When Truman Capote’s Lies Caught Up With Him

The author of In Cold Blood played fast and loose with the facts.

Black-and-white photo of Truman Capote holding copies of his book "In Cold Blood"
Truman Capote in New York City in 1965 (Bruce Davidson / Magnum)

On October 21, 1970, Truman Capote went to jail. Considering he’d spent much of his life fascinated by crime, it nevertheless came as a shock, to him and others, when he was sentenced to three days on a contempt-of-court charge. “I've been in thirty or forty jails and prisons, but this is the first time I’ll ever be in one as a prisoner,” Capote told reporters at the time, his bravado a substitute, according to his biographer Gerald Clarke, for the “stark terror” he was actually feeling.

Every true-crime writer has to contend with Capote. In Cold Blood, his rapturously received “nonfiction novel” (as Capote termed it) about a Kansas family’s homicide in 1959, is embedded in the DNA of every book in the genre. As Justin St. Germain wrote in his critical reexamination, “Capote spiked a vein, and out came a stream of imitators, a whole bloody genre, one of the most popular forms of American nonfiction: true crime.” (I’m no exception, as Capote ended up a minor character in my own recent nonfiction book, Scoundrel.)

The sheer glut of recently released books and films about Capote—the past few years alone brought forth Capote’s Women, by Laurence Leamer; the documentary film The Capote Tapes; and, at the end of last year, Roseanne Montillo’s Deliberate Cruelty: Truman Capote, the Millionaire’s Wife, and the Murder of the Century—seem less interested in Capote’s relationship to true crime than in his obsessive social striving. The two parts of his identity were not completely separate—the smash success of his Black and White Ball at the Plaza Hotel in November 1966 was built, after all, on the back of In Cold Blood’s runaway popularity. But surely there must be something new to discover about Capote’s relationship to criminality? If so, uncovering how he came to spend time (however brief) among the incarcerated may yield some clues.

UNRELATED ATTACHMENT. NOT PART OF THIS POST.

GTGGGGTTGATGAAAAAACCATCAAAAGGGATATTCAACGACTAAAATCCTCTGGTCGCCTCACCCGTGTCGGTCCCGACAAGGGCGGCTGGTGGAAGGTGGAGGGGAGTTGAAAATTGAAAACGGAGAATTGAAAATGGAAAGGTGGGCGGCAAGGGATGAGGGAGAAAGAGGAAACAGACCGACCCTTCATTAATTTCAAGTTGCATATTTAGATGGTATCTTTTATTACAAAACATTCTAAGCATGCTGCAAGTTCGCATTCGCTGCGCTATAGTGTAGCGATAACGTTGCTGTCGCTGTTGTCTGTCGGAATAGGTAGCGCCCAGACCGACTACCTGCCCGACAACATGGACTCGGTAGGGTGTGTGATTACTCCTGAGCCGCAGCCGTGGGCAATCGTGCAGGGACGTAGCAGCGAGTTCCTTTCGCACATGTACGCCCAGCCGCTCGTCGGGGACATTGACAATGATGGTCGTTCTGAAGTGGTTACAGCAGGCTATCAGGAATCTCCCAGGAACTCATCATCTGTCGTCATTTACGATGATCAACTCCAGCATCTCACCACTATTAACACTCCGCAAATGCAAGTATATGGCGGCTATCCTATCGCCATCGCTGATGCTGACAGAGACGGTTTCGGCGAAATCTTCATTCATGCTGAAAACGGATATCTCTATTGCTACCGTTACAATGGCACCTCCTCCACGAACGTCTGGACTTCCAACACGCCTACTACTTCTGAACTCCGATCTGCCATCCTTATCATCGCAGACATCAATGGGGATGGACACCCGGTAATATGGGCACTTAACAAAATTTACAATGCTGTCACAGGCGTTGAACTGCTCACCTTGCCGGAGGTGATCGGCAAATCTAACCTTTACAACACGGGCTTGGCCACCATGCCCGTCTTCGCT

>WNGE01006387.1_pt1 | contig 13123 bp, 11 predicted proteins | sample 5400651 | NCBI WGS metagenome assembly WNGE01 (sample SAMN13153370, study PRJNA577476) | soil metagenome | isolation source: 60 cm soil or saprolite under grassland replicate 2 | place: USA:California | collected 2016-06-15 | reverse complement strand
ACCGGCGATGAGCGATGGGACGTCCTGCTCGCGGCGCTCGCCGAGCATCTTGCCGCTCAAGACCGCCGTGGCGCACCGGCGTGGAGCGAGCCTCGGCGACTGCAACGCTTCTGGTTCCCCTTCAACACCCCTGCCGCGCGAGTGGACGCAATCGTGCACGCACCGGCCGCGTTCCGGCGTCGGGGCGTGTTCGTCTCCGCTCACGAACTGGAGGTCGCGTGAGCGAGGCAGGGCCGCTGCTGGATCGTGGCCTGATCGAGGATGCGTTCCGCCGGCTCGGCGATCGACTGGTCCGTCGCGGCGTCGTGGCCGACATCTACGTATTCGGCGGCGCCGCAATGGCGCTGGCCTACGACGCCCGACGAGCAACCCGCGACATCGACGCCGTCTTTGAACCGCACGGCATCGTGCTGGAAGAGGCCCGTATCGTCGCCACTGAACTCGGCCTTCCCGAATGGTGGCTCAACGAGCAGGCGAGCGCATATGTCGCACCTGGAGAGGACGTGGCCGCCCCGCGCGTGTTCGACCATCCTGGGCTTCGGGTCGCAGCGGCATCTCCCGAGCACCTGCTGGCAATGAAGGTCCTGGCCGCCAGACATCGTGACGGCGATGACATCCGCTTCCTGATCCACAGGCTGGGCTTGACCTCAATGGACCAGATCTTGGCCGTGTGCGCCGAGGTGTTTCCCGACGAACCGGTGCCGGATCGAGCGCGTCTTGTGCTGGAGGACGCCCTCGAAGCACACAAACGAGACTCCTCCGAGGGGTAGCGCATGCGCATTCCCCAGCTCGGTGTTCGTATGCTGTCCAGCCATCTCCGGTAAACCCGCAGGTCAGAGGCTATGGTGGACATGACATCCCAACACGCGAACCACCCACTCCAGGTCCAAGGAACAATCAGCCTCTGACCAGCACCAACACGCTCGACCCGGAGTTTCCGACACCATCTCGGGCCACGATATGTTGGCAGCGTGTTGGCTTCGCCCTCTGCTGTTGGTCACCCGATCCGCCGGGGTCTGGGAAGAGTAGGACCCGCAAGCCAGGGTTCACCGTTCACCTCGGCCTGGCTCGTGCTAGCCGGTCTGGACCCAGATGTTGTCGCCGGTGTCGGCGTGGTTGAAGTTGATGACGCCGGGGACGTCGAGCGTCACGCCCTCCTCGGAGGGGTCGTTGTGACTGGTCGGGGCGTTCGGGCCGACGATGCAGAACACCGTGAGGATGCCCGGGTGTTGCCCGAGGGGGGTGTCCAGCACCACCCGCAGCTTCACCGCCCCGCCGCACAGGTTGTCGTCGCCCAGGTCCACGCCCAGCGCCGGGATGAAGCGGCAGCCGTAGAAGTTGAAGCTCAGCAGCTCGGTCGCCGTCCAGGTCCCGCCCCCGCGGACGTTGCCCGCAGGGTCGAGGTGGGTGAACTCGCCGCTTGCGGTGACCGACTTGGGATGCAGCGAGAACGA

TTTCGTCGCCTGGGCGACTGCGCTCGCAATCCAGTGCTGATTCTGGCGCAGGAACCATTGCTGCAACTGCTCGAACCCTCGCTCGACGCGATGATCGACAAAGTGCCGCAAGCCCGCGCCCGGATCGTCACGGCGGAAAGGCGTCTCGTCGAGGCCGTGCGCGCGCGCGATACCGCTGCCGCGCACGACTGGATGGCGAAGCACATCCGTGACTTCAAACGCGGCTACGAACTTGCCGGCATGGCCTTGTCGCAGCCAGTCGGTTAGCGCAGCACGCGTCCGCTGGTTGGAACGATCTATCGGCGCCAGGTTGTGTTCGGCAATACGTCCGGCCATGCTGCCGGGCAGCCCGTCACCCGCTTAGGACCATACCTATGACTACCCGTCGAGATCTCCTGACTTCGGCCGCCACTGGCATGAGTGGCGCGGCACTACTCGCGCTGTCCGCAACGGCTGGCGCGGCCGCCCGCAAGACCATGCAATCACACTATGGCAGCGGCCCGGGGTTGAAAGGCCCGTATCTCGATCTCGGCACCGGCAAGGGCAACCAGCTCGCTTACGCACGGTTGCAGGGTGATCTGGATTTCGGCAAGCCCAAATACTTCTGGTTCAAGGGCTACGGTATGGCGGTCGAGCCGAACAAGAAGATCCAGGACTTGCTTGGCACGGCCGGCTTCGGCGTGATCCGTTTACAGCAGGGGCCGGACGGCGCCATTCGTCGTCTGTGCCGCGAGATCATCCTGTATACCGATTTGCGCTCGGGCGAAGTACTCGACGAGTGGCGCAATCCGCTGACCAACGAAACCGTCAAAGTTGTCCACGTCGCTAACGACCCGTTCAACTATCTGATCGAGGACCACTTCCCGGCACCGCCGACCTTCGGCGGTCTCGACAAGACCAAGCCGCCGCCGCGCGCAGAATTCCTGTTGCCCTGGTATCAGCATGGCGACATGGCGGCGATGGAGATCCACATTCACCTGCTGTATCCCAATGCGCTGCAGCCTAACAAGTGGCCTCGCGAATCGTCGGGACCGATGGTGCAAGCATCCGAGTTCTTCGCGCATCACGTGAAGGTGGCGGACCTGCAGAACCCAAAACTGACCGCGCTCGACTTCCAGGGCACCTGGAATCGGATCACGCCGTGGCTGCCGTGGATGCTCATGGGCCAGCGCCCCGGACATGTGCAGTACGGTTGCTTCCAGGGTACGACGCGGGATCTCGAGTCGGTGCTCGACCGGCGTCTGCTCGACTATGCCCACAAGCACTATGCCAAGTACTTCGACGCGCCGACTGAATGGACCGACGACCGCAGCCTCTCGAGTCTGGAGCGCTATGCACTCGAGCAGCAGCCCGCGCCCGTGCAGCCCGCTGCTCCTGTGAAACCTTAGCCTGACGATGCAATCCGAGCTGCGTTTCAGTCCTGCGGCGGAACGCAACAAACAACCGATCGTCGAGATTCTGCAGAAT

When he went to jail in 1970, Capote wasn’t far removed from his heights as one of America’s most celebrated writers. He had also, improbably, become a go-to pundit on criminal-justice matters, opining about criminal cases on popular programs such as The Tonight Show and Firing Line, and spending years interviewing death-row prisoners for various projects.

Perhaps it’s no accident that Capote’s career and personal free fall began in earnest after his time in jail, a surprisingly little-reported episode that raises larger questions about his own attraction to true crime, and the ethical compromises involved in doing this sort of writing. Understanding how and why this happened requires a look back at Capote’s troubled youth, which foreshadowed an adulthood marked by secrets and lies.

Capote’s biological father, Arch Persons, was a con man whose wife, Lillie Mae, summarily abandoned him when she realized he couldn’t deliver on the financial promises he’d made her. Reinventing herself as Nina, she took up with her second husband, Joe Capote, a Cuban émigré who had a taste for the finer things, even if it meant spending more money than he made. Nina and Joe lived an extravagant lifestyle in New York City and Greenwich, Connecticut. But according to Clarke’s biography as well as George Plimpton’s 1997 oral history, its demands led to Joe’s arrest for embezzlement, a guilty plea, and a year-long stint in Sing Sing Correctional Facility in 1955. By that time, Nina was dead of a Seconal overdose.

Capote’s relationship with his mother was ambivalent at best, tortured at worst—he often described his earliest memory, from around the age of 2, as being abandoned in a hotel room. Even after Nina and Joe married, young Truman spent the bulk of his childhood in Monroeville, Alabama, living with his cousins. There, he befriended not only Harper Lee—who would serve as his co-reporter and amanuensis for what would become In Cold Blood—but also Martha Seabrook, an older girl who’d landed in Monroeville from Milton, Florida, and who lived across the street.

Sometime during the summer of 1934 or 1935, either Capote or Seabrook got the notion to run away to Evergreen, Alabama, where Seabrook’s uncle owned a hotel. Their journey lasted a single night before they had to return to Monroeville. That fall, Capote went back to New York to join his mother and stepfather, and Seabrook’s family moved away. They never saw each other again.